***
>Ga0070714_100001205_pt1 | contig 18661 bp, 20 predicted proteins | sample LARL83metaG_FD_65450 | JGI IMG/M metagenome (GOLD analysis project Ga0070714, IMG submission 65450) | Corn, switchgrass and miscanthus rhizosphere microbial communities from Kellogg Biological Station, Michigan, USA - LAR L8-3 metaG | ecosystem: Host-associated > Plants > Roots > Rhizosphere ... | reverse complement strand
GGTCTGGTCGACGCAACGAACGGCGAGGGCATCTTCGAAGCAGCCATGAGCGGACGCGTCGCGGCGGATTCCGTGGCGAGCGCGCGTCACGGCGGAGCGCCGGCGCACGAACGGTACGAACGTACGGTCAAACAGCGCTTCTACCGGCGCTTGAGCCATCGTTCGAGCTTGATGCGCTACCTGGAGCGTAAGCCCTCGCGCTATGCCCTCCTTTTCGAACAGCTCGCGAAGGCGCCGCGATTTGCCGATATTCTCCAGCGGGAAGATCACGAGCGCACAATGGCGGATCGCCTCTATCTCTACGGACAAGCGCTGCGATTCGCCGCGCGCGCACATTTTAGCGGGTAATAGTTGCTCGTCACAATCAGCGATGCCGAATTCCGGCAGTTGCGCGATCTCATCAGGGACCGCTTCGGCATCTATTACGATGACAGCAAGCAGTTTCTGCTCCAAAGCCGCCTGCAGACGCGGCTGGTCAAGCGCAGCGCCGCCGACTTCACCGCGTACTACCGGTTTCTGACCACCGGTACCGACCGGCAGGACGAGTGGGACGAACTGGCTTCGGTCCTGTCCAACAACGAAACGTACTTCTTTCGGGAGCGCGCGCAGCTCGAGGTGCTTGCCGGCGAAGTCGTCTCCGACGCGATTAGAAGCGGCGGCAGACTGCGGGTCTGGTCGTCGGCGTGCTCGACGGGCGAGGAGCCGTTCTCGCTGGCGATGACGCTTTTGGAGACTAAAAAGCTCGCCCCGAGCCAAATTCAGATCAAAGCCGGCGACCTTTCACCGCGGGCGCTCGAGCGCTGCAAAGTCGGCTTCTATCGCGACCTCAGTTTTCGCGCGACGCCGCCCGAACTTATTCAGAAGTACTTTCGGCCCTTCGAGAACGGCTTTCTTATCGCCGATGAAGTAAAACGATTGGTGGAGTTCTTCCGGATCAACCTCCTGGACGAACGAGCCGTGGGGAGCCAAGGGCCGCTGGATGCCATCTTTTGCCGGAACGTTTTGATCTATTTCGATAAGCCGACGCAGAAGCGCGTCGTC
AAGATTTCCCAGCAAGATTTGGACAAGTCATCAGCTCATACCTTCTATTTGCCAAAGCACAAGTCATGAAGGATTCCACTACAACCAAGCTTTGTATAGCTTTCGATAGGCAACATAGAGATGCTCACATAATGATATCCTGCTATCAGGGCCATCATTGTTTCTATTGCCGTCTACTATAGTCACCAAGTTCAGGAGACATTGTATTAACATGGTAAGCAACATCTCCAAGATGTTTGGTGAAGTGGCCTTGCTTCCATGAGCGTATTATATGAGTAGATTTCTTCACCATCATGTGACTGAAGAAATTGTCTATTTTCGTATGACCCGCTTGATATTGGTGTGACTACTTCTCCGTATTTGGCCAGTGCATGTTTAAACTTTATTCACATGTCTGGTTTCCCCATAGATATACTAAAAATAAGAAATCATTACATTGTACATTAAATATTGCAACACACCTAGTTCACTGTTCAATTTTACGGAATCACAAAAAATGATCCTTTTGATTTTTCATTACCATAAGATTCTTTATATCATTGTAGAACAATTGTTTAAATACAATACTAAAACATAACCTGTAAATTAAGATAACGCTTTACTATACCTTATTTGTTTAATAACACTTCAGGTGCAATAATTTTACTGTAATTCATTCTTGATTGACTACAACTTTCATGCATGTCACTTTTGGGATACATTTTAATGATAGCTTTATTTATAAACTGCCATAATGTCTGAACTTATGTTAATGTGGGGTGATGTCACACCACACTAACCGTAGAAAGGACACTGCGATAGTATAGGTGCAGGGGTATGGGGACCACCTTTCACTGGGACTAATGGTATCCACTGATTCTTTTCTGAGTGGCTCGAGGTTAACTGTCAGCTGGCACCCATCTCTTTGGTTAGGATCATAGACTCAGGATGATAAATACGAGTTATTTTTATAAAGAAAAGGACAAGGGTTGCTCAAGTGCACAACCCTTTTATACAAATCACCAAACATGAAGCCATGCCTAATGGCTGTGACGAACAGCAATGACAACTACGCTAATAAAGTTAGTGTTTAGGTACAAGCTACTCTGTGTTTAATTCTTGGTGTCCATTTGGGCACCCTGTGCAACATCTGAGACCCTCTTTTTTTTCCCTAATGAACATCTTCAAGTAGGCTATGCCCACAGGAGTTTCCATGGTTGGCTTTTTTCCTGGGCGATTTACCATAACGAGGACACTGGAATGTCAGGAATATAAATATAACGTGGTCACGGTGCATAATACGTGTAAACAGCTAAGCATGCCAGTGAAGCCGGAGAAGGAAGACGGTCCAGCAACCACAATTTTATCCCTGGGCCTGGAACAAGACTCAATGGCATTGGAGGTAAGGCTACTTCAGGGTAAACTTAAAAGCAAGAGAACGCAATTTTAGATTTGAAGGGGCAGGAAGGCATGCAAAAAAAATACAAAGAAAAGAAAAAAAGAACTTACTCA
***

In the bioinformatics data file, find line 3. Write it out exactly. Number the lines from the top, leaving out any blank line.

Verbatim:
AAGATTTCCCAGCAAGATTTGGACAAGTCATCAGCTCATACCTTCTATTTGCCAAAGCACAAGTCATGAAGGATTCCACTACAACCAAGCTTTGTATAGCTTTCGATAGGCAACATAGAGATGCTCACATAATGATATCCTGCTATCAGGGCCATCATTGTTTCTATTGCCGTCTACTATAGTCACCAAGTTCAGGAGACATTGTATTAACATGGTAAGCAACATCTCCAAGATGTTTGGTGAAGTGGCCTTGCTTCCATGAGCGTATTATATGAGTAGATTTCTTCACCATCATGTGACTGAAGAAATTGTCTATTTTCGTATGACCCGCTTGATATTGGTGTGACTACTTCTCCGTATTTGGCCAGTGCATGTTTAAACTTTATTCACATGTCTGGTTTCCCCATAGATATACTAAAAATAAGAAATCATTACATTGTACATTAAATATTGCAACACACCTAGTTCACTGTTCAATTTTACGGAATCACAAAAAATGATCCTTTTGATTTTTCATTACCATAAGATTCTTTATATCATTGTAGAACAATTGTTTAAATACAATACTAAAACATAACCTGTAAATTAAGATAACGCTTTACTATACCTTATTTGTTTAATAACACTTCAGGTGCAATAATTTTACTGTAATTCATTCTTGATTGACTACAACTTTCATGCATGTCACTTTTGGGATACATTTTAATGATAGCTTTATTTATAAACTGCCATAATGTCTGAACTTATGTTAATGTGGGGTGATGTCACACCACACTAACCGTAGAAAGGACACTGCGATAGTATAGGTGCAGGGGTATGGGGACCACCTTTCACTGGGACTAATGGTATCCACTGATTCTTTTCTGAGTGGCTCGAGGTTAACTGTCAGCTGGCACCCATCTCTTTGGTTAGGATCATAGACTCAGGATGATAAATACGAGTTATTTTTATAAAGAAAAGGACAAGGGTTGCTCAAGTGCACAACCCTTTTATACAAATCACCAAACATGAAGCCATGCCTAATGGCTGTGACGAACAGCAATGACAACTACGCTAATAAAGTTAGTGTTTAGGTACAAGCTACTCTGTGTTTAATTCTTGGTGTCCATTTGGGCACCCTGTGCAACATCTGAGACCCTCTTTTTTTTCCCTAATGAACATCTTCAAGTAGGCTATGCCCACAGGAGTTTCCATGGTTGGCTTTTTTCCTGGGCGATTTACCATAACGAGGACACTGGAATGTCAGGAATATAAATATAACGTGGTCACGGTGCATAATACGTGTAAACAGCTAAGCATGCCAGTGAAGCCGGAGAAGGAAGACGGTCCAGCAACCACAATTTTATCCCTGGGCCTGGAACAAGACTCAATGGCATTGGAGGTAAGGCTACTTCAGGGTAAACTTAAAAGCAAGAGAACGCAATTTTAGATTTGAAGGGGCAGGAAGGCATGCAAAAAAAATACAAAGAAAAGAAAAAAAGAACTTACTCA